The first in an occasional series. Now I don’t really know my syllogisms from my enthymemes, so further translation may be required. Sydney Morning Herald op-eds do not necessarily lend themselves to a logical treatment, and I have taken the liberty of supplying some unstated but necessary propositions. In other cases, I have unable to discern the missing propositions and have accordingly left them out. Unfortunately, this means not all premises lead to conclusions and not all conclusions derive from premises.
Elizabeth Farrelly, 19 October, 2009: Wake up, Greens, and savour the organic pork belly
1. Books about organic cooking ought to be literary and aesthetic delights, and contain jokes.
2. A book I bought about organic cooking turned out to be nether literarily nor aesthetically delightful, nor did it contain jokes.
3. The nature of books about organic cooking reflects the green agenda.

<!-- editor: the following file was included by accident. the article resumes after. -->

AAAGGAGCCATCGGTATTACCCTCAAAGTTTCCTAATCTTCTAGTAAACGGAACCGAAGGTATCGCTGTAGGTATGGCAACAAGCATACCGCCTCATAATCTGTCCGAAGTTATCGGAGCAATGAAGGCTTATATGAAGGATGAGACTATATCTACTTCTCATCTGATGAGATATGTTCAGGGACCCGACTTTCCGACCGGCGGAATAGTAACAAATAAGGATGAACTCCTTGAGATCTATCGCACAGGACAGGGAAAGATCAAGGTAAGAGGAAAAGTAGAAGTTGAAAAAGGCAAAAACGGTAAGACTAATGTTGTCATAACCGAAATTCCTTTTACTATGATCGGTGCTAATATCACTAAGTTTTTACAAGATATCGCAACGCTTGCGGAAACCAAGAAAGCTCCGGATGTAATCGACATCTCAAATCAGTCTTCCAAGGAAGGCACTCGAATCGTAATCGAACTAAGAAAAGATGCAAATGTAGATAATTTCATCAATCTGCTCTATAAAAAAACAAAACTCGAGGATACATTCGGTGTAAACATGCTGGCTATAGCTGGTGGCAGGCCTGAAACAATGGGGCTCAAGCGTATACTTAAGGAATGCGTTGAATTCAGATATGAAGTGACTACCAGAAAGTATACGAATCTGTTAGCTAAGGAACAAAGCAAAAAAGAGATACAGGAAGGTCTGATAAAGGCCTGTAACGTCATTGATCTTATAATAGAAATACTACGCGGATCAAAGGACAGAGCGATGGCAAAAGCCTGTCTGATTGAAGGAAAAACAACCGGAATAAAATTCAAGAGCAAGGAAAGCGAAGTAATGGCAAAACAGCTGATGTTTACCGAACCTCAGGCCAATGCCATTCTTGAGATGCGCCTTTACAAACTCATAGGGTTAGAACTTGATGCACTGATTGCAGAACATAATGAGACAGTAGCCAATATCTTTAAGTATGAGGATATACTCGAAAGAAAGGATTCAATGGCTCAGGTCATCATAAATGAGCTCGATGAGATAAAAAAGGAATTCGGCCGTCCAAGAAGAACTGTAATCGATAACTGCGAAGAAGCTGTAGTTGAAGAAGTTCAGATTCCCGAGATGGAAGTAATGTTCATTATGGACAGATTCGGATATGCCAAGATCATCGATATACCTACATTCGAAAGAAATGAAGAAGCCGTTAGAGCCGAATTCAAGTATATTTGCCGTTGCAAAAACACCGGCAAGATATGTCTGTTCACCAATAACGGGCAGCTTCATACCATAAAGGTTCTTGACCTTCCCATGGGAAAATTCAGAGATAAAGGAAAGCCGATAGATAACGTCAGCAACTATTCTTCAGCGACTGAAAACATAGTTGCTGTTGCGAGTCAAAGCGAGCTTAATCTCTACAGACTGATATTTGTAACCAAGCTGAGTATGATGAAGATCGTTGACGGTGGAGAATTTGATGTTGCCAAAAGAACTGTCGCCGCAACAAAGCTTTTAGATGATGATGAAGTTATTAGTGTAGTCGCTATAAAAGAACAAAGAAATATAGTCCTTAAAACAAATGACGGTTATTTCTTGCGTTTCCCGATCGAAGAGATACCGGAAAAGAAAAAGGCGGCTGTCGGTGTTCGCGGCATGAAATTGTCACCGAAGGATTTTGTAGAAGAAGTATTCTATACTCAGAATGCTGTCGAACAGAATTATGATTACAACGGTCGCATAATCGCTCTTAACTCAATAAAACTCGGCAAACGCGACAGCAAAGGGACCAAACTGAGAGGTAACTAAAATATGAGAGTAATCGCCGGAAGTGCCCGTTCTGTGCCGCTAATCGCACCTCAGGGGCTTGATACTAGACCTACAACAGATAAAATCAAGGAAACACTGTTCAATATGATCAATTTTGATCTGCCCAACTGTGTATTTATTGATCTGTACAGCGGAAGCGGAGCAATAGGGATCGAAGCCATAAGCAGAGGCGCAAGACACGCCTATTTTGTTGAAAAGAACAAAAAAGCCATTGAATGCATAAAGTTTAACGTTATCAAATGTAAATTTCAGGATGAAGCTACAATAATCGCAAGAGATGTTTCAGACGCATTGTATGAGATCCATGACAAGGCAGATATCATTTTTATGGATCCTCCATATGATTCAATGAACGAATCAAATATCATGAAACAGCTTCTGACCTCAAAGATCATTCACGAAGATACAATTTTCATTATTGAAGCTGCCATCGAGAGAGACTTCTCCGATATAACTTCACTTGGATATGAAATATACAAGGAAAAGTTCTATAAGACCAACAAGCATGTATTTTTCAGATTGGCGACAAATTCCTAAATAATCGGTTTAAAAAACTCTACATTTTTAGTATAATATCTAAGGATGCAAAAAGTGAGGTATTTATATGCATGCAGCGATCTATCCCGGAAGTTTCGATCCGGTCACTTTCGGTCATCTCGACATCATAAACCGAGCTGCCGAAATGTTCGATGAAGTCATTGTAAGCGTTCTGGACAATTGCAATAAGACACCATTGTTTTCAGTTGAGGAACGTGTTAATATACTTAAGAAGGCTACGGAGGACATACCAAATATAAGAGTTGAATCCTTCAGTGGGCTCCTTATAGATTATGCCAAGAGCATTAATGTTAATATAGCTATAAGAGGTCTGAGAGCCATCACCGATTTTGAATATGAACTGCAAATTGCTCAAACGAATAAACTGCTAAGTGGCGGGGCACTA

Therefore: 4. The green agenda is flawed by its lack of literary and aesthetic delight, particularly in regard to jokes.
5. The green agenda is naturally conservative.
6. The voters of the Higgins electorate are naturally conservative.
7. The Green Party is radical.
8. At the upcoming Higgins by-election, the winner will be the Party whose character reflects the views of the voters of the Higgins electorate.
9. The Green Party should attempt to win the upcoming Higgins by-election and future elections of its type.
Therefore: 10. The Green Party should stop being radical and become naturally conservative.
11. A clear sign of the Green Party becoming naturally conservative would be the appearance of a recipe for organic pork belly in future books about organic cooking.